In the Forest, in Northern California

I have been in Northern California for about six weeks now, and here are some of the images that I’ve made during that time.

This image may be my favorite. I love the way the light is shining through the trees, and the way the road looks almost like a secret pathway…




Notice the baby ferns popping out of the side of mountain…

And yes, that’s a treehouse on the far right!

And finally, a shot of the iconic Crescent City lighthouse. I shot it from several angles, and then found if I walked out on the jetty just a bit, I liked the angle even better–and since then I’ve seen other photos of it around town, all taken from this exact same angle, so clearly it’s everyone’s favorite spot! Someday I’ll come back when there are clouds in the sky, or it’s sunset, and make a more interesting image of it, but I also like the sunny simplicity of the the one above.

Moving a Tiny House off a Remote Mountain Top

How do you move a tiny house on wheels off a remote mountain top in Northern California? It was a big job! And it required a 4×4 truck to go in reverse for a quarter mile down a steep hill, towing my nearly 7000LB house, on a very narrow and curvy dirt road, where one side was mountain, and the other side dropped maybe 100 feet down to the stream below.

And that wasn’t the end of it… from there the truck was able to go forward, but the road was extremely narrow with tree branches everywhere. Then the house went through a stream, and both the house and the 4×4 truck had to be towed out by a waiting tow truck. Next up were several miles on an old gravel logging road that is now a forest service route, and then finally out onto a twisty and narrow highway, where the cars go 55MPH, and a 10’6″ wide house took up the entire lane, with no room to spare.

I was lucky! I hired the best possible people for the job. Daniel and Sarah of Affordable Towing in Crescent City took such good care of my house. Sarah walked for over a mile, guiding him down the mountain, and moving tree branches and rocks. And Daniel took his time, and was extremely precise with every step–which meant the job went a lot faster than it might have otherwise. I don’t think anyone could have done a better job than they did!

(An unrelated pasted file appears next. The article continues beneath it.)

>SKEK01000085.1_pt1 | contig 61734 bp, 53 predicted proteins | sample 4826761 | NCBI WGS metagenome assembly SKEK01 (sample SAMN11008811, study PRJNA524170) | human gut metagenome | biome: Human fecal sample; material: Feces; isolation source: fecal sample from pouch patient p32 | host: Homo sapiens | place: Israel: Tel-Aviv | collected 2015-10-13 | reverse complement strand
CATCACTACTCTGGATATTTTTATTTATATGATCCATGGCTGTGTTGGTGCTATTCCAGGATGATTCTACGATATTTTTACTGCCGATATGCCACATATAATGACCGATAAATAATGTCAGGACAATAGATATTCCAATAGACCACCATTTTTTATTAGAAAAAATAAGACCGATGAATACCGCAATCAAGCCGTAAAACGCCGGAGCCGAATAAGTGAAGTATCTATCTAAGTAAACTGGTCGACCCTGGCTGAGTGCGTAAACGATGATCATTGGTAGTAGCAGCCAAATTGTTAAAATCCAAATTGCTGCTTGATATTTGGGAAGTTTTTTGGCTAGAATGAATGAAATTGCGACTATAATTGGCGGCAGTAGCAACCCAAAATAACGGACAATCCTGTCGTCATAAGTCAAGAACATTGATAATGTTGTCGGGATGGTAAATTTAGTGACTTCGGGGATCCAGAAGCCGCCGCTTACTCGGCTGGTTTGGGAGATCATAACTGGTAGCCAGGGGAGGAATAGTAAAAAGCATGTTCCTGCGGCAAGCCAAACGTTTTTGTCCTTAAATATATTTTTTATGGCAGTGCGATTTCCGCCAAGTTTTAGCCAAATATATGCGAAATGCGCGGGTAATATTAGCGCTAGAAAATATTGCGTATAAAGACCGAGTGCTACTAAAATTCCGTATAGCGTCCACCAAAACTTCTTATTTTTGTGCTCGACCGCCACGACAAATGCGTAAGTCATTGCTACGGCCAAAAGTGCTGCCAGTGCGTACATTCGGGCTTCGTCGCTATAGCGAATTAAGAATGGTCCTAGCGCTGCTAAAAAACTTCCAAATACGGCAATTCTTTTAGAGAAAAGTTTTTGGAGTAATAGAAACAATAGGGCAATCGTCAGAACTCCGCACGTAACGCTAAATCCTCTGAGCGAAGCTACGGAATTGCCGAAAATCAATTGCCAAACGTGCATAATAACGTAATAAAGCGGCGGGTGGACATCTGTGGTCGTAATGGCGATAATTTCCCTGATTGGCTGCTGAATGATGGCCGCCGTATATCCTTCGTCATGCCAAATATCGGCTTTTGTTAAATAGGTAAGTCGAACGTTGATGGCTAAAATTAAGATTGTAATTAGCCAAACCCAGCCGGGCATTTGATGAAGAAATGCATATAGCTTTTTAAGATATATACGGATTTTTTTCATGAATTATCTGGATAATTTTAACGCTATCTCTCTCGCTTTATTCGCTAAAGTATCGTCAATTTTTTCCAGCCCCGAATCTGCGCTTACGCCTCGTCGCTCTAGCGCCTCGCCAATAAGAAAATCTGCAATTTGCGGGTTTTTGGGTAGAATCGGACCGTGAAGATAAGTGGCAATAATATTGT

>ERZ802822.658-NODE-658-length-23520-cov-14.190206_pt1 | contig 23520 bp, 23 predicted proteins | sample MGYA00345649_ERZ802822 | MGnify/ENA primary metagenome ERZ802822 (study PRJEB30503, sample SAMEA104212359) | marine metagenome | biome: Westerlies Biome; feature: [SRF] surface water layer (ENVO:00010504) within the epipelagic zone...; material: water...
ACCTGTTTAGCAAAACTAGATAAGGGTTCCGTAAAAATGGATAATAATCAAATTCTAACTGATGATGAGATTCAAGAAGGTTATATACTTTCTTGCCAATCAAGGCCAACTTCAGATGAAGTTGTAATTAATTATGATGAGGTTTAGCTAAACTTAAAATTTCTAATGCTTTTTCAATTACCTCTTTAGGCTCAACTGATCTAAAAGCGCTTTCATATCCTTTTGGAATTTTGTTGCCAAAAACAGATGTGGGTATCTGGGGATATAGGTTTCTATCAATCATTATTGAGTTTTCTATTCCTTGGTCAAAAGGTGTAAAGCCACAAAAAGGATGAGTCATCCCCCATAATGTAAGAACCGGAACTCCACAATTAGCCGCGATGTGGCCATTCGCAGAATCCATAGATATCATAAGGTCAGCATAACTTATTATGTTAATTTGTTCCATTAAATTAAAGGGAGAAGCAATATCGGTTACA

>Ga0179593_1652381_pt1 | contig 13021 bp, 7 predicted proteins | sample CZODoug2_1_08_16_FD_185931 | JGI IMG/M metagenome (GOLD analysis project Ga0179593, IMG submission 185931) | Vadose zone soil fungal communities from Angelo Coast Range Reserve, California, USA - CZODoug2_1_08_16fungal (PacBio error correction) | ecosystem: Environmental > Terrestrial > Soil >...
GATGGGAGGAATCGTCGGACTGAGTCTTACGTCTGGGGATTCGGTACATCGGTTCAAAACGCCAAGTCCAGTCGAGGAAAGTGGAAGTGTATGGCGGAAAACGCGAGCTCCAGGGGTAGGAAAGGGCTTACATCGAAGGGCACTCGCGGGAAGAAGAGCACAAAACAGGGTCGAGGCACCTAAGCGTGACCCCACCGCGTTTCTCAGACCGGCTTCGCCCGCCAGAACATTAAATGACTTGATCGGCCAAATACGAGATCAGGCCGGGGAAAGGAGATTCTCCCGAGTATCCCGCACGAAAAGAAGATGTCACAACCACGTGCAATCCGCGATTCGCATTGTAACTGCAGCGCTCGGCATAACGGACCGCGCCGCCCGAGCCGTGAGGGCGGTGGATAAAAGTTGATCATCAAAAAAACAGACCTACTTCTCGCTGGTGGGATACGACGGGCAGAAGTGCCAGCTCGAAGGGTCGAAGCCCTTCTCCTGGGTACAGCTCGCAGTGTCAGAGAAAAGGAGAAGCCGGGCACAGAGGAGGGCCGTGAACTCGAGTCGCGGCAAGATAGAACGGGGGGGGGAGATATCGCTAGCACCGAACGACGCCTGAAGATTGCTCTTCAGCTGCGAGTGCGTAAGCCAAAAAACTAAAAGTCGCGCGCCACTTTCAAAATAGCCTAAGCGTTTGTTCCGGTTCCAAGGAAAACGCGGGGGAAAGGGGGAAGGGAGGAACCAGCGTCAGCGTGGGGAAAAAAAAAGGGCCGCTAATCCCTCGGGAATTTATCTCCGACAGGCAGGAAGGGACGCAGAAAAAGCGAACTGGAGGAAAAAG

It was an extremely stressful day. I had been dreading it for six weeks. But my house arrived safely, and I’m so grateful to be back on flat land!

My house is on one branch of an old logging road, and my car is on the branch below,  and you can see how steep the hill is between them–and that’s how steep the entire mountain side is.

Hooking up the house. The trailer my house is built on is only two years old, but the ball hitch rusted in the last six weeks, and it was a bit tricky to get the house hooked up and ready to go.

Moving a Tiny House

Pulling out of the side road, and onto the main driveway–the angle was so tight the only way out was to back up down the main road.

Backing up the main road… It looks fairly wide here, and that’s why I was able to get a photo of it. Whenever the road was too narrow, and the cliff was too close, I had to turn away, and not watch. I had visions of my house going off the road, and down the mountain, and taking the driver with it. It was terrifying in a way I’d never experienced before.

At the end of the quarter mile of backing up, the road got wider and there was a tiny parking lot, and the house is almost there at this point!

Finally, going forward! You can just make out Sarah on the left side of the house, holding branches out of the way, and guiding the truck.

is there even a road ahead? Much of the route looked like this–so many trees and an extra-wide house taking up the entire road.

The house is just about to head through the stream. If you take the right Y up, you can go over a bridge, but the bridge only holds 7000 lbs and my house weighs nearly that much alone, then add the truck, and you’d be way over the weight limit–so through the stream was the only way out.

Into the stream! Sarah took the bridge over, and was able to guide things while looking down at the house.

And my house in the middle of the stream. It looks fairly shallow, and it is right now, but I imagine it rushes a lot faster once the rains come, and there was rain in the forecast. So I was grateful to be getting it out before the weather got worse.

This view shows better the angle the house was at, while in the stream.

Yeah, that’s a pretty steep hill to go up, to get out of the stream.

Hooking up the tow truck, to the 4×4 to pull the house out. I was so grateful that several people warned me this might be necessary, and that the tow truck was waiting on the other side.

And the house starts to come out…

Moving a Tiny House off a Remote Mountain Top

And we’re back on the road! By the way, when I look at this photo all I see is that my front window isn’t installed yet–the house will look much better when I can get a window in that big blank space beside the front porch. And the triangular stained glass windows in the gables… And it will look even better when I can do the brackets for my eaves, and then do a fancier roof. But for now, my house is livable, and I’m happy to have it exactly as it is!

Then several miles down a forest service route. This part of the road is gravel, and so much easier to navigate, but still not easy.

Back on a paved road, and about to pull onto the highway. The tow truck took over to towing duties at this point, and the 4×4 became a pilot car to warn other motorists what was coming.

And 3.5 hours later, the house is safe and sound at it’s new parking place! If you’ve ever wondered how tall a tiny house is compared to an RV, you can see how short the RVs in the background look in comparison to my tiny house. As tiny as my house is, it looks massive next to an RV!